Bystander intervention is both an active and passive activity. Proactive bystander intervention can be learning about dating violence so when friends reach out for help, you know something about it and the resources available. It can be checking in with friends before/during/after a party to create a community of care. Reactive bystander intervention can be saying “that’s not ok” when someone makes a joke about sexual assault; or using social media to down-vote a sexual assault myth or predatory remark/behavior. No one has to do everything but everyone has to do something. All small steps are steps in the right direction. Find a way to make a difference in our culture – support your friends, know resources, decide as a group we don’t accept these behaviors.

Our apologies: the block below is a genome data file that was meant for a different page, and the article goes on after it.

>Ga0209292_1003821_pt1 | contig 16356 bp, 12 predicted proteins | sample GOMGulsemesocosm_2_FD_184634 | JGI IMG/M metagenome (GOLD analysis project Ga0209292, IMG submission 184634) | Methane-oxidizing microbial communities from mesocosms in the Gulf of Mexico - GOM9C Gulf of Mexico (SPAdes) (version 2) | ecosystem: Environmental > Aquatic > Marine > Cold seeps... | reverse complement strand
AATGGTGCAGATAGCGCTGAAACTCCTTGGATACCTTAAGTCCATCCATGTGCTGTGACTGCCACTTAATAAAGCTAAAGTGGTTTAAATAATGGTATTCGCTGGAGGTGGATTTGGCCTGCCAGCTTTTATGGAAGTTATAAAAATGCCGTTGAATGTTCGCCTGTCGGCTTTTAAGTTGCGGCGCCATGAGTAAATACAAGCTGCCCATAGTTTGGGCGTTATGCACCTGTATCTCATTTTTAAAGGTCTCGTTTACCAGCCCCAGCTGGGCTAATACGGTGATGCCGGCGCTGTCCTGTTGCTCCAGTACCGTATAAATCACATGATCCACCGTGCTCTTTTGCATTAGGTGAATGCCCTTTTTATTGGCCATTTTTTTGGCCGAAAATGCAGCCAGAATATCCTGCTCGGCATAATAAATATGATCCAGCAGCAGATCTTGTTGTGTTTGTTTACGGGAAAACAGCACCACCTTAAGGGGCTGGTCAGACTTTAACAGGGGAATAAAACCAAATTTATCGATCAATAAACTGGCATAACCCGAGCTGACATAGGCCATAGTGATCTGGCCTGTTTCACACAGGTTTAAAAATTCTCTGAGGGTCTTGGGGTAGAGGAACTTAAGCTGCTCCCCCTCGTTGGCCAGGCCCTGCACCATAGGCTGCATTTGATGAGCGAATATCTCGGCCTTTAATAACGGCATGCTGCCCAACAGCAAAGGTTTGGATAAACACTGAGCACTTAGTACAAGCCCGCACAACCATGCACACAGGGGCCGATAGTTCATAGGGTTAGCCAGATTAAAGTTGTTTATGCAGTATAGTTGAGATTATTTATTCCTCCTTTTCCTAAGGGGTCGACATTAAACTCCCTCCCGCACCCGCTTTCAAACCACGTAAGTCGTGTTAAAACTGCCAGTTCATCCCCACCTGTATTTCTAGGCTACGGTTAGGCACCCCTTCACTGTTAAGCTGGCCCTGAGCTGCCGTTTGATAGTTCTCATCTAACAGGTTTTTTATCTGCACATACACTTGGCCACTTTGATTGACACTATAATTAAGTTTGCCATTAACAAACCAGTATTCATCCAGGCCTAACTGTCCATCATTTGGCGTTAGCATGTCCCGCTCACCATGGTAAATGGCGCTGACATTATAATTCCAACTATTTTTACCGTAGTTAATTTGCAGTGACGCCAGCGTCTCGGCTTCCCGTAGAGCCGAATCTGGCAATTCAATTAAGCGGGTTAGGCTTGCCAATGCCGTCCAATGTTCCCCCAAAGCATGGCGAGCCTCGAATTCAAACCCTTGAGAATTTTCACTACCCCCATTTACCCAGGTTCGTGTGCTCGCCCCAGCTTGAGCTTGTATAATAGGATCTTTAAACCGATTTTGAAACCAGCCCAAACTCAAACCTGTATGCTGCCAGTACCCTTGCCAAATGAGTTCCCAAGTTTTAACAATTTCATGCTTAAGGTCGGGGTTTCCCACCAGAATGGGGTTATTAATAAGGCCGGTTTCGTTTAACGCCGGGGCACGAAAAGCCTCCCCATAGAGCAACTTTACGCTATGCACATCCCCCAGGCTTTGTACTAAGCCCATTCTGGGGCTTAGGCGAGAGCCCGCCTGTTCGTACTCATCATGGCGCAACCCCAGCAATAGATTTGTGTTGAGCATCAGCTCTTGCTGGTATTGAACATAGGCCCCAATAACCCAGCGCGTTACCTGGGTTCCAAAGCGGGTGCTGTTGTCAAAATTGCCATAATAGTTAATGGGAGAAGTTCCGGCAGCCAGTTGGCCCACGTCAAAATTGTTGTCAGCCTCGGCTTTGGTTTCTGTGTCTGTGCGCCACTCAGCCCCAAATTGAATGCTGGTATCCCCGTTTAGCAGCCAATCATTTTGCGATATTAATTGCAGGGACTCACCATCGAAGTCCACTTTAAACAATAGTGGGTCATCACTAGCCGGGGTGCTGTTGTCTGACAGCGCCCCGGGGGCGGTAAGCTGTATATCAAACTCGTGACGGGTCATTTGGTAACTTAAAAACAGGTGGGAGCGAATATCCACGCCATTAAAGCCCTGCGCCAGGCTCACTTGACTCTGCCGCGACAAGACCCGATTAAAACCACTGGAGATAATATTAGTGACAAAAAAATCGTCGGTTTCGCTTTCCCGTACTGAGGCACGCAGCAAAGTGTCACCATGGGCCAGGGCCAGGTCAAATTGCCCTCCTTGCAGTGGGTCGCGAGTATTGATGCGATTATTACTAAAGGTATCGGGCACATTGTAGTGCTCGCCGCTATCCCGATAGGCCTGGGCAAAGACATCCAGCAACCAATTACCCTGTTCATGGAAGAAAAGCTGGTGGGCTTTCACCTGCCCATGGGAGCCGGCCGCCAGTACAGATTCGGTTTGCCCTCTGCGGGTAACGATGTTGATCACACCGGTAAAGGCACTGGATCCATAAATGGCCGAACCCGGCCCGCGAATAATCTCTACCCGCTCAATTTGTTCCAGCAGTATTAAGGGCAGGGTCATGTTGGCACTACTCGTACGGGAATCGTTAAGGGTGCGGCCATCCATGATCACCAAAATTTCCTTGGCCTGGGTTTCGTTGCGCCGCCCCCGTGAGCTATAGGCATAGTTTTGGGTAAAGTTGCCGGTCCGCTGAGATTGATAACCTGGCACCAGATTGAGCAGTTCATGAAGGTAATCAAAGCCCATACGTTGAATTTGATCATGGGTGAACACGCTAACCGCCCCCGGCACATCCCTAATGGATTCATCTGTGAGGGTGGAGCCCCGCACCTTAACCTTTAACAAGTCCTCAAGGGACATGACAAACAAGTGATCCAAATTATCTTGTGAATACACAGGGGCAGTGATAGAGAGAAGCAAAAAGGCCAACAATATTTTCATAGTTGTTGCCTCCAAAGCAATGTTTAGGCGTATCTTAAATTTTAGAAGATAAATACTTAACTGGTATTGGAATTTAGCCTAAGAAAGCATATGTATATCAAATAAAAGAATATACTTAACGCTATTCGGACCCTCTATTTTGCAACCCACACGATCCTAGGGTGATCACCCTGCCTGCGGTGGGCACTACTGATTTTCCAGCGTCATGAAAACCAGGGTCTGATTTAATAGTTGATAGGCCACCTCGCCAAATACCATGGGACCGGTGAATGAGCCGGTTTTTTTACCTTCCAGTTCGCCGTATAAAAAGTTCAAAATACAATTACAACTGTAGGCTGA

Bystander Intervention is a 2 hour training that can be done in 2 one hour workshops or combined in a two hour workshop. The first hour looks at the social culture at Tufts focusing on perceptions versus facts; what social rules are in place; and hook up culture. The second session focuses on what we can do to be better friends and members of Tufts community. What options do I have if I am shy or scared to intervene? We review the 3 categories of responses that actively work to change our community.
Talking about healthy and unhealthy examples of relationships helps us learn what we want and what to avoid. Focusing on pressures, patterns and the emotional landscape of relationships, we discuss a variety of personal and societal issues that construct our relationships. One hour workshop.
No student identifies as a rapist but many students talk about behaviors that constitute rape and sexual assault. We have a community that allows those same people to believe their behaviors and actions are normal, social acceptable and hurt no one. Focusing on Tufts campus: what signs do we see every day that promote a culture of sexual misconduct on our campus. One hour workshop.